Yang Tianyong

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Yang Tianyong
Died November 2000 (aged 41)
Cause of death executed
Nationality Chinese
Known for feeding murder victims to pigs; keeping detailed notes of his own crimes
Criminal charge criminal collusion, 19 murders, robbery, robbery of guns and ammunition
Criminal penalty death
Details
Victims 19
Span of crimes
1997–2000
Country People's Republic of China
Location(s) Kunming
Injured 1
Weapons knives and guns
Date apprehended
June 2000

Yang Tianyong (Chinese: 杨天勇, executed November 2000) was the leader of a criminal gang operating in Kunming, People's Republic of China, from 16 April 1997 to 31 May 2000.[1]

After losing his job with Kunming's railway police, Yang stole police uniforms and formed a gang that stole cars by methods that included flagging them down and killing the drivers. He kept detailed notes of his crimes, which included a "practice" killing for which a pedestrian was abducted.[2] His gang stole 24 motor vehicles valued at over 3.7 million yuan. They killed nineteen people. Yang used the proceeds of criminal activities to buy a pig farm, and disposed of some victims' bodies by feeding them to his pigs and his three wolfhounds.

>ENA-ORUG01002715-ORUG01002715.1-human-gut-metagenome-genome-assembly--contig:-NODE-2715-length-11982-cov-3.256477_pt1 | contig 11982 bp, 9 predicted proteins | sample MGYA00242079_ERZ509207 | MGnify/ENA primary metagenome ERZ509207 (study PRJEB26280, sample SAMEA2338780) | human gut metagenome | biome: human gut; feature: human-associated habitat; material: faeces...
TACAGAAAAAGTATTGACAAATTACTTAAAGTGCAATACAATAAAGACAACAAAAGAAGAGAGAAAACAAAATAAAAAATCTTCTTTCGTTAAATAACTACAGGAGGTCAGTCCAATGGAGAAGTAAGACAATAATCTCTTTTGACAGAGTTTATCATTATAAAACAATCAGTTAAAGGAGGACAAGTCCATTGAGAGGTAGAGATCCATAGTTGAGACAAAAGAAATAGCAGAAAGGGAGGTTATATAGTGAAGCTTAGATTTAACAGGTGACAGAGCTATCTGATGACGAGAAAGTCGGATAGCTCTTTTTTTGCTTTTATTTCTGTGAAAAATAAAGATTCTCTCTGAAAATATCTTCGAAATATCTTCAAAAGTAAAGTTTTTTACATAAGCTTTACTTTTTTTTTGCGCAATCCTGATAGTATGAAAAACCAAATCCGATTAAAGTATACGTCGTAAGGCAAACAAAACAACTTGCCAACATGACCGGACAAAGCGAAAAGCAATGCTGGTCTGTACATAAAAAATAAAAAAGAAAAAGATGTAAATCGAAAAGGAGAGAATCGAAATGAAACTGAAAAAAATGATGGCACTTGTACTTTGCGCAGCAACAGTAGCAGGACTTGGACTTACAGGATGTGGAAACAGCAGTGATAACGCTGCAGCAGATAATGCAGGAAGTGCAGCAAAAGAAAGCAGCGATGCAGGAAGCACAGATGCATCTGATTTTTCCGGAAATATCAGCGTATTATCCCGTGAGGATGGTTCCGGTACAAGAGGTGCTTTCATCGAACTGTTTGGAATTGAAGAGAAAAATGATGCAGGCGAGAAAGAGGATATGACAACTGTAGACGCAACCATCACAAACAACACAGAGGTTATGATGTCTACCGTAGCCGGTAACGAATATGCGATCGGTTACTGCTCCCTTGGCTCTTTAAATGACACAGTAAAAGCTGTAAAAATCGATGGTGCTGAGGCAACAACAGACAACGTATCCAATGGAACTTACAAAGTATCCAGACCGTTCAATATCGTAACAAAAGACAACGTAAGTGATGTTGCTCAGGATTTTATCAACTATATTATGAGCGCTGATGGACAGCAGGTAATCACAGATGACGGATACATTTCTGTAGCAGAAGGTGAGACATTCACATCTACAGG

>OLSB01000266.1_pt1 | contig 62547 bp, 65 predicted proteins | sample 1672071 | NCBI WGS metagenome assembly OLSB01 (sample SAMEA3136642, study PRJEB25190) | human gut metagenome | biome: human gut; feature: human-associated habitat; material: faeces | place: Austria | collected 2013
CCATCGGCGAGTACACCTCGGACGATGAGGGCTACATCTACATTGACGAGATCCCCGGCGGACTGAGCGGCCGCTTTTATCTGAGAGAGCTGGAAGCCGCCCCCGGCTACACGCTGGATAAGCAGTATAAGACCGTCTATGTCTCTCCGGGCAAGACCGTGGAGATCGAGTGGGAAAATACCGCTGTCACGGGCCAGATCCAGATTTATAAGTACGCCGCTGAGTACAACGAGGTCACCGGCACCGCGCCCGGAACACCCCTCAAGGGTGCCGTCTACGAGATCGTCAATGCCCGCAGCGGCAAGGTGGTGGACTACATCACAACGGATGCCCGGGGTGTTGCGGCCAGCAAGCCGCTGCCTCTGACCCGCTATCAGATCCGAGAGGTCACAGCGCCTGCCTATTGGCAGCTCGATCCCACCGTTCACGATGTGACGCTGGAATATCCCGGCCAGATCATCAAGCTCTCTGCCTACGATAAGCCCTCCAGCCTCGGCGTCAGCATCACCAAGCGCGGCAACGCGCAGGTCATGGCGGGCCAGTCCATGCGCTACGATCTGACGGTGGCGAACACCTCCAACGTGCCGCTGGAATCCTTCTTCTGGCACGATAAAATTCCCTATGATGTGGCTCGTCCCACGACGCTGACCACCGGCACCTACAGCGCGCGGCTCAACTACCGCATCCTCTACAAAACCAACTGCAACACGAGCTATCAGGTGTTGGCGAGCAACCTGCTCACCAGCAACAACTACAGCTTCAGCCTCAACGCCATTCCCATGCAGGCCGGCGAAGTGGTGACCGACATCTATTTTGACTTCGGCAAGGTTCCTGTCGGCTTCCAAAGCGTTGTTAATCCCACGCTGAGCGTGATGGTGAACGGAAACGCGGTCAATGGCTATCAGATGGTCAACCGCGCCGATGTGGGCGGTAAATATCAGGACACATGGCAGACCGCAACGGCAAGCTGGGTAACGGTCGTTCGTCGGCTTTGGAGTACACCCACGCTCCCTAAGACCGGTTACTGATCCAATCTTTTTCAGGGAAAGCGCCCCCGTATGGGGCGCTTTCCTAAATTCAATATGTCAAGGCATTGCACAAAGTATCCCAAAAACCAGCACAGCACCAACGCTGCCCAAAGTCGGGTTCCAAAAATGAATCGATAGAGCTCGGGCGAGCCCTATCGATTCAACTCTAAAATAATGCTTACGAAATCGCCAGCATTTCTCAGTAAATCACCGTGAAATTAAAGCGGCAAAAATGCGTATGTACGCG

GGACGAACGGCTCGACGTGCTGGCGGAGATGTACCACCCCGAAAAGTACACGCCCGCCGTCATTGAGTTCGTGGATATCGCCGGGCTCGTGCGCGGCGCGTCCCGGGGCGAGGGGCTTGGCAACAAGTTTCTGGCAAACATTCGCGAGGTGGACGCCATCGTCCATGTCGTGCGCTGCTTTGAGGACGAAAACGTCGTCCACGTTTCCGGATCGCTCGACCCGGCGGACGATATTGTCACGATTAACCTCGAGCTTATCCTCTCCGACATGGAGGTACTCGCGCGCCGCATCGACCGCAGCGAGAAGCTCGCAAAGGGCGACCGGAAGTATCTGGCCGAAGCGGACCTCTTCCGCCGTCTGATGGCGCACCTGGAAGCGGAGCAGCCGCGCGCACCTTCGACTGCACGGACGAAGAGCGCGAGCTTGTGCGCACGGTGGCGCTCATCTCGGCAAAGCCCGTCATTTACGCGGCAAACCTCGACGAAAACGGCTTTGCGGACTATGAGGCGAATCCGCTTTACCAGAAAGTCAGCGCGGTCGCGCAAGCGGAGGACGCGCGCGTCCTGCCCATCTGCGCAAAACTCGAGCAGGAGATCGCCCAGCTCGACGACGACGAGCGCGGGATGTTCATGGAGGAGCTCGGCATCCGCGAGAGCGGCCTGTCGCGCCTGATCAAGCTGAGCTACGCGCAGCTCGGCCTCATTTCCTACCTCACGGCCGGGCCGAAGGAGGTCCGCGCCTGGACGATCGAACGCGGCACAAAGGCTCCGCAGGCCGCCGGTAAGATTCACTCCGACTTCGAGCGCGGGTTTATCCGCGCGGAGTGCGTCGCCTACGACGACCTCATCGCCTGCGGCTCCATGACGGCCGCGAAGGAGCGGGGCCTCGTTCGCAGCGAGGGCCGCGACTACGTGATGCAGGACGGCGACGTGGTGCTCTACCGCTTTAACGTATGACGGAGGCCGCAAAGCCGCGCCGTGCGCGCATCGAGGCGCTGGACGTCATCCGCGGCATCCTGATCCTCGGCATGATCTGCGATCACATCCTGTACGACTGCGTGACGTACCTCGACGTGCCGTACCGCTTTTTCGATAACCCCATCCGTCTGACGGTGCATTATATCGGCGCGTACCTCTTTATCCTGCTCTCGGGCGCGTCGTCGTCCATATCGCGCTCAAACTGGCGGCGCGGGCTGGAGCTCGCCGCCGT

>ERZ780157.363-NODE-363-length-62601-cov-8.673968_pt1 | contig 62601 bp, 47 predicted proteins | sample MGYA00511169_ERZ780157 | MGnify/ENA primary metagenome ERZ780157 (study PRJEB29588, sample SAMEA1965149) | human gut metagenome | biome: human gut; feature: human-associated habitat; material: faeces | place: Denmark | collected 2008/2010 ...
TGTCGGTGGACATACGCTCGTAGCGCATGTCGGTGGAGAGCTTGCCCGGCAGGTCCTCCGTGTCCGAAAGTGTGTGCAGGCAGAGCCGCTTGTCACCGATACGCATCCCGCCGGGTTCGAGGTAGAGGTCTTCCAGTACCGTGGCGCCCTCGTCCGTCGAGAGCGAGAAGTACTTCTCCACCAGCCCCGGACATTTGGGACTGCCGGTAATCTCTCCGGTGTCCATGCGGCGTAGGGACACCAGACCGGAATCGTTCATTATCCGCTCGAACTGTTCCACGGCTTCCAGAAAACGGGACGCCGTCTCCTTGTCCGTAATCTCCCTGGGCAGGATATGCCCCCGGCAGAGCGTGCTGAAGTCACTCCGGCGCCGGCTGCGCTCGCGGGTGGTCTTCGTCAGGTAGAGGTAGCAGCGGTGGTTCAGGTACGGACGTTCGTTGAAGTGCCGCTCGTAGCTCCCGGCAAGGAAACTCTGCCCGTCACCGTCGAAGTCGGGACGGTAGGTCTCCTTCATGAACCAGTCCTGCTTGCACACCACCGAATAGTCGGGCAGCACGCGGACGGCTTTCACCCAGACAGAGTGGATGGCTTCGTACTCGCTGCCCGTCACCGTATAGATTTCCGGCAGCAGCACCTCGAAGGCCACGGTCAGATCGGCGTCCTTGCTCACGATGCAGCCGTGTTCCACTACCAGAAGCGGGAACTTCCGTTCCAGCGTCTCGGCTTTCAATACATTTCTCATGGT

The gang was traced because they continued to use a mobile phone taken from their last victim, the police officer Zhu Kun, murdered on 31 May 2000.

After his arrest in 2000, Yang confessed to the 1998 murder of two police officers, one man and one woman, for which the woman's husband, Du Peiwu, had been sentenced to death in 1999. The sentence had not yet been carried out, and Du Peiwu was released after 26 months in prison.[3]

Seven gang members were found guilty of collusion to commit robberies, murder, and robbery of guns and ammunition. Yang was reported to be 41 years old at the time of his execution.

References[edit]

  1. ^ Gangsters Sentenced to Death, Xinhua, Oct. 25, 2000.
  2. ^ Damien McElroy, "Gangsters who fed victims to pigs executed", The Sunday Telegraph, 19 Nov. 2000.
  3. ^ Yuwen Li, The Judicial System and Reform in Post-Mao China: Stumbling Towards Justice (Ashgate, 2014), p. 121.